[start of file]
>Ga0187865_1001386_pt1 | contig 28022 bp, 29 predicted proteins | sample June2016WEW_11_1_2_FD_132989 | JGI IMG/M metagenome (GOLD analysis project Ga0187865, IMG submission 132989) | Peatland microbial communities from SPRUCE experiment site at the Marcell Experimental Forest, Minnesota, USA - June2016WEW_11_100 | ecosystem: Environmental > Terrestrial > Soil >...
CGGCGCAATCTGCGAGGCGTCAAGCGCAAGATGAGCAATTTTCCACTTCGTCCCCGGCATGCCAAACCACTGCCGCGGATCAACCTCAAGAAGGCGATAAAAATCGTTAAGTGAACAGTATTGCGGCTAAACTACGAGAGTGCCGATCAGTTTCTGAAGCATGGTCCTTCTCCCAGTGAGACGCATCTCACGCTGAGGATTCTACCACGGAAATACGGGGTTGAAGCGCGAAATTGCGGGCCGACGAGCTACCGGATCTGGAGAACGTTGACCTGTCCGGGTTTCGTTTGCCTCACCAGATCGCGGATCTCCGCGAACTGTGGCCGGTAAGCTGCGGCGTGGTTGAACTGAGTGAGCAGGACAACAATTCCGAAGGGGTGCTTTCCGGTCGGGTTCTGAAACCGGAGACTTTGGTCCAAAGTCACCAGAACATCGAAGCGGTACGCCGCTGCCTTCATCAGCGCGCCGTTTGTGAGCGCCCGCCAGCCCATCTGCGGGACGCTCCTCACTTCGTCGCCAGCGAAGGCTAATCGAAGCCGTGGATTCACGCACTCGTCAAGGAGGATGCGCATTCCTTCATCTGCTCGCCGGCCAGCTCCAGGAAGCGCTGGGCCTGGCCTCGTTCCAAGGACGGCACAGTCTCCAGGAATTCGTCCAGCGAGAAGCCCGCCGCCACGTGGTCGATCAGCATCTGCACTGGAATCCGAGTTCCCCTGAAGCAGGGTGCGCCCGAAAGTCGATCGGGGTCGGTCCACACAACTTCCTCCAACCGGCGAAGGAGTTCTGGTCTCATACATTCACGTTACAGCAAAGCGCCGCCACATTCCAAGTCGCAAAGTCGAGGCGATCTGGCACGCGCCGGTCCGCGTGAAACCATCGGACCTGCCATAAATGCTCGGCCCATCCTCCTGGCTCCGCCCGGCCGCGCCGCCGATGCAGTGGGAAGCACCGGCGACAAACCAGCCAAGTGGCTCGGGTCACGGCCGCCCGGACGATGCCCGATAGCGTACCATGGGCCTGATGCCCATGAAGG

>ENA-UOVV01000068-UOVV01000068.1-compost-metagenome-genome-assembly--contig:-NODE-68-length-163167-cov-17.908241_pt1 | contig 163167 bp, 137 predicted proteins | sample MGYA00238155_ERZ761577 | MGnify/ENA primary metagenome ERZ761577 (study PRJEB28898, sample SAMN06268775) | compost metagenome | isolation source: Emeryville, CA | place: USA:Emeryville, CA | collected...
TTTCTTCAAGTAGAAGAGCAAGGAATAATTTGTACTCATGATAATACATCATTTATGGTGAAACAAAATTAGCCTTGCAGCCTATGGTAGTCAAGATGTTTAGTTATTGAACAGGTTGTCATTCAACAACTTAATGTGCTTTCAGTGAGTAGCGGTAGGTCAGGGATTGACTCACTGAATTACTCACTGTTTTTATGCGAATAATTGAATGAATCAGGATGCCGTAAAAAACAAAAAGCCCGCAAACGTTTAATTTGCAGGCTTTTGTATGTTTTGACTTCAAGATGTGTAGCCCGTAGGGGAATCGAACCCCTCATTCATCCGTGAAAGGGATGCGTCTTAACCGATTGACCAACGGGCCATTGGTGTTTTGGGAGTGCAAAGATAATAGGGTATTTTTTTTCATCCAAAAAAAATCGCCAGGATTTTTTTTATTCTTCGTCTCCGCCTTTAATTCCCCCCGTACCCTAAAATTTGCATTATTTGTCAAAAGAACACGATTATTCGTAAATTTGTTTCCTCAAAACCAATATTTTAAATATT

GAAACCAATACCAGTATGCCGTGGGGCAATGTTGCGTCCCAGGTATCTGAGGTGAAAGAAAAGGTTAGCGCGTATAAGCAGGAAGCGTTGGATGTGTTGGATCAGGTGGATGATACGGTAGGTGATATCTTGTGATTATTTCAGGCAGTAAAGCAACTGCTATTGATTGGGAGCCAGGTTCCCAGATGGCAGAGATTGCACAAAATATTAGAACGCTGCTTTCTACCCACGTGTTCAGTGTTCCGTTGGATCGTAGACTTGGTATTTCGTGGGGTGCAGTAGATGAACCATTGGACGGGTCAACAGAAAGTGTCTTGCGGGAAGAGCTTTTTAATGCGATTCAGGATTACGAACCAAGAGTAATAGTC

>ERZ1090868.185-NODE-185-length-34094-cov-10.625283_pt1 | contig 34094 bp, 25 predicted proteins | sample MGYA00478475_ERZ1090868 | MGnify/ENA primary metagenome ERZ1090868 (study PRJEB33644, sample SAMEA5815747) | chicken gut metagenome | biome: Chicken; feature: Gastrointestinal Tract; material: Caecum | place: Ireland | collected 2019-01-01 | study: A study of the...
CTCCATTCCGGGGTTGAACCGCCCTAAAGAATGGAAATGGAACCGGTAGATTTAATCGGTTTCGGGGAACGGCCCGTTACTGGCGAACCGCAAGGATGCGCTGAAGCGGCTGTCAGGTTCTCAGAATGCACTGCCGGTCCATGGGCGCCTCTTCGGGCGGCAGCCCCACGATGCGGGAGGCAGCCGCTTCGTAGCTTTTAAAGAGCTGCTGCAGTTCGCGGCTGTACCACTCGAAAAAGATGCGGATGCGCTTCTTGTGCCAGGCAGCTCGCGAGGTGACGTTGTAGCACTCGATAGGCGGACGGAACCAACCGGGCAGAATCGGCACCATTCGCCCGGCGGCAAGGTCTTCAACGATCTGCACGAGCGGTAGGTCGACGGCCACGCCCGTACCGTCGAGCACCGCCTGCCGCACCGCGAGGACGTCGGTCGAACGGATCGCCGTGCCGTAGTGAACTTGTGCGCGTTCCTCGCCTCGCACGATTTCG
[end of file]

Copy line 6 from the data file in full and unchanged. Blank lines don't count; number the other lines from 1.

>ERZ1090868.185-NODE-185-length-34094-cov-10.625283_pt1 | contig 34094 bp, 25 predicted proteins | sample MGYA00478475_ERZ1090868 | MGnify/ENA primary metagenome ERZ1090868 (study PRJEB33644, sample SAMEA5815747) | chicken gut metagenome | biome: Chicken; feature: Gastrointestinal Tract; material: Caecum | place: Ireland | collected 2019-01-01 | study: A study of the...